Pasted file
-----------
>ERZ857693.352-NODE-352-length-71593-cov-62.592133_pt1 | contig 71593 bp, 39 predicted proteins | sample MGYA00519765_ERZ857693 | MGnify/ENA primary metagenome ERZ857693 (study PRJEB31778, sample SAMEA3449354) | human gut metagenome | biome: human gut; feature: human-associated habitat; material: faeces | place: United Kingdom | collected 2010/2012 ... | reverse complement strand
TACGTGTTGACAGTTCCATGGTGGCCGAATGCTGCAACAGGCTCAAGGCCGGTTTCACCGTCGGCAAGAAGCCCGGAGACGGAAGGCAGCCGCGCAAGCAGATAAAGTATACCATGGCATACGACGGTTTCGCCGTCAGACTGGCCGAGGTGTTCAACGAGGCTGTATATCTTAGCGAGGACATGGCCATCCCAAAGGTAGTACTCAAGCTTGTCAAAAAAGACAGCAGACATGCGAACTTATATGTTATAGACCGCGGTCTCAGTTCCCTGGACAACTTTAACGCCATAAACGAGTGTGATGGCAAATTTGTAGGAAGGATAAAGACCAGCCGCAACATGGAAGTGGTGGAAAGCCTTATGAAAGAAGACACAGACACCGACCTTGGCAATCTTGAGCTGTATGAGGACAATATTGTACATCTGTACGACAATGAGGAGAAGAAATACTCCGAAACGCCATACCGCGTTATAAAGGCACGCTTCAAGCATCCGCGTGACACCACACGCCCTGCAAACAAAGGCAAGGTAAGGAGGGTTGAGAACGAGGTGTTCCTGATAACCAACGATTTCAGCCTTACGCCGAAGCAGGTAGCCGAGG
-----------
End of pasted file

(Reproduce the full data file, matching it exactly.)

>ERZ857693.352-NODE-352-length-71593-cov-62.592133_pt1 | contig 71593 bp, 39 predicted proteins | sample MGYA00519765_ERZ857693 | MGnify/ENA primary metagenome ERZ857693 (study PRJEB31778, sample SAMEA3449354) | human gut metagenome | biome: human gut; feature: human-associated habitat; material: faeces | place: United Kingdom | collected 2010/2012 ... | reverse complement strand
TACGTGTTGACAGTTCCATGGTGGCCGAATGCTGCAACAGGCTCAAGGCCGGTTTCACCGTCGGCAAGAAGCCCGGAGACGGAAGGCAGCCGCGCAAGCAGATAAAGTATACCATGGCATACGACGGTTTCGCCGTCAGACTGGCCGAGGTGTTCAACGAGGCTGTATATCTTAGCGAGGACATGGCCATCCCAAAGGTAGTACTCAAGCTTGTCAAAAAAGACAGCAGACATGCGAACTTATATGTTATAGACCGCGGTCTCAGTTCCCTGGACAACTTTAACGCCATAAACGAGTGTGATGGCAAATTTGTAGGAAGGATAAAGACCAGCCGCAACATGGAAGTGGTGGAAAGCCTTATGAAAGAAGACACAGACACCGACCTTGGCAATCTTGAGCTGTATGAGGACAATATTGTACATCTGTACGACAATGAGGAGAAGAAATACTCCGAAACGCCATACCGCGTTATAAAGGCACGCTTCAAGCATCCGCGTGACACCACACGCCCTGCAAACAAAGGCAAGGTAAGGAGGGTTGAGAACGAGGTGTTCCTGATAACCAACGATTTCAGCCTTACGCCGAAGCAGGTAGCCGAGG